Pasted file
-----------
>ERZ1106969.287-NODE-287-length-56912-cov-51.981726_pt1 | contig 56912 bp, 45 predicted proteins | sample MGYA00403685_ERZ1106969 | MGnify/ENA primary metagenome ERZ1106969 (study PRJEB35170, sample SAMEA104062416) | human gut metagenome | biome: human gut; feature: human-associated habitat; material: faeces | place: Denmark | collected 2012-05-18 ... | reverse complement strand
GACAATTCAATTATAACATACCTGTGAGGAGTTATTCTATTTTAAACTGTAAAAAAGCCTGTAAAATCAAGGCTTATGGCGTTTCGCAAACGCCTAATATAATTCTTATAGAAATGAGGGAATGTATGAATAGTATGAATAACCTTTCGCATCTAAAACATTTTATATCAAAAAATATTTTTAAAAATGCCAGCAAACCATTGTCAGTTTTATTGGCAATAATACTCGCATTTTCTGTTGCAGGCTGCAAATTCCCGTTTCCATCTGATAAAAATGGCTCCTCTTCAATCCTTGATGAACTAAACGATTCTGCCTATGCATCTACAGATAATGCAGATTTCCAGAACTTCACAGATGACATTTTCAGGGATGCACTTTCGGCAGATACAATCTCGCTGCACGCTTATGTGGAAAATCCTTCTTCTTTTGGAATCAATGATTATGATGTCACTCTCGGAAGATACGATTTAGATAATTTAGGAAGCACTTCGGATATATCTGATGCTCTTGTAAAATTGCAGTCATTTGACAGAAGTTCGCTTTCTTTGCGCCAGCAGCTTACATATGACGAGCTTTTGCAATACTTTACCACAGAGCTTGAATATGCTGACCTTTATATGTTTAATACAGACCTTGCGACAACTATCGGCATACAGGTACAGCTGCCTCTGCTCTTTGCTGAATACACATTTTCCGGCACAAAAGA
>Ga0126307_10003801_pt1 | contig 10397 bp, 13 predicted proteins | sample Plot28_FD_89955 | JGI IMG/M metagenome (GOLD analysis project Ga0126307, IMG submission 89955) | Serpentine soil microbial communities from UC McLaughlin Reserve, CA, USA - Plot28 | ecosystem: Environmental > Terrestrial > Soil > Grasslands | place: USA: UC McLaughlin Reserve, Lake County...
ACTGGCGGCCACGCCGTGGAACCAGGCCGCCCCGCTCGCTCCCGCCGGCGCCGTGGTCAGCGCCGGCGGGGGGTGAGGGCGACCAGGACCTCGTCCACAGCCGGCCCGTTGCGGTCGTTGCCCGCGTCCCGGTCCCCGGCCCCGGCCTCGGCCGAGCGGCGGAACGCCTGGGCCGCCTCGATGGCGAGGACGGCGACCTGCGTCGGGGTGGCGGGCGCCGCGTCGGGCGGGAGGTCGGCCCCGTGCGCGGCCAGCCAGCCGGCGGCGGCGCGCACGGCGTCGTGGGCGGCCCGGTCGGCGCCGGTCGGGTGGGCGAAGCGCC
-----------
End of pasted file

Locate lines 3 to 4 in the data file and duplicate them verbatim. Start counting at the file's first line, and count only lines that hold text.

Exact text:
>Ga0126307_10003801_pt1 | contig 10397 bp, 13 predicted proteins | sample Plot28_FD_89955 | JGI IMG/M metagenome (GOLD analysis project Ga0126307, IMG submission 89955) | Serpentine soil microbial communities from UC McLaughlin Reserve, CA, USA - Plot28 | ecosystem: Environmental > Terrestrial > Soil > Grasslands | place: USA: UC McLaughlin Reserve, Lake County...
ACTGGCGGCCACGCCGTGGAACCAGGCCGCCCCGCTCGCTCCCGCCGGCGCCGTGGTCAGCGCCGGCGGGGGGTGAGGGCGACCAGGACCTCGTCCACAGCCGGCCCGTTGCGGTCGTTGCCCGCGTCCCGGTCCCCGGCCCCGGCCTCGGCCGAGCGGCGGAACGCCTGGGCCGCCTCGATGGCGAGGACGGCGACCTGCGTCGGGGTGGCGGGCGCCGCGTCGGGCGGGAGGTCGGCCCCGTGCGCGGCCAGCCAGCCGGCGGCGGCGCGCACGGCGTCGTGGGCGGCCCGGTCGGCGCCGGTCGGGTGGGCGAAGCGCC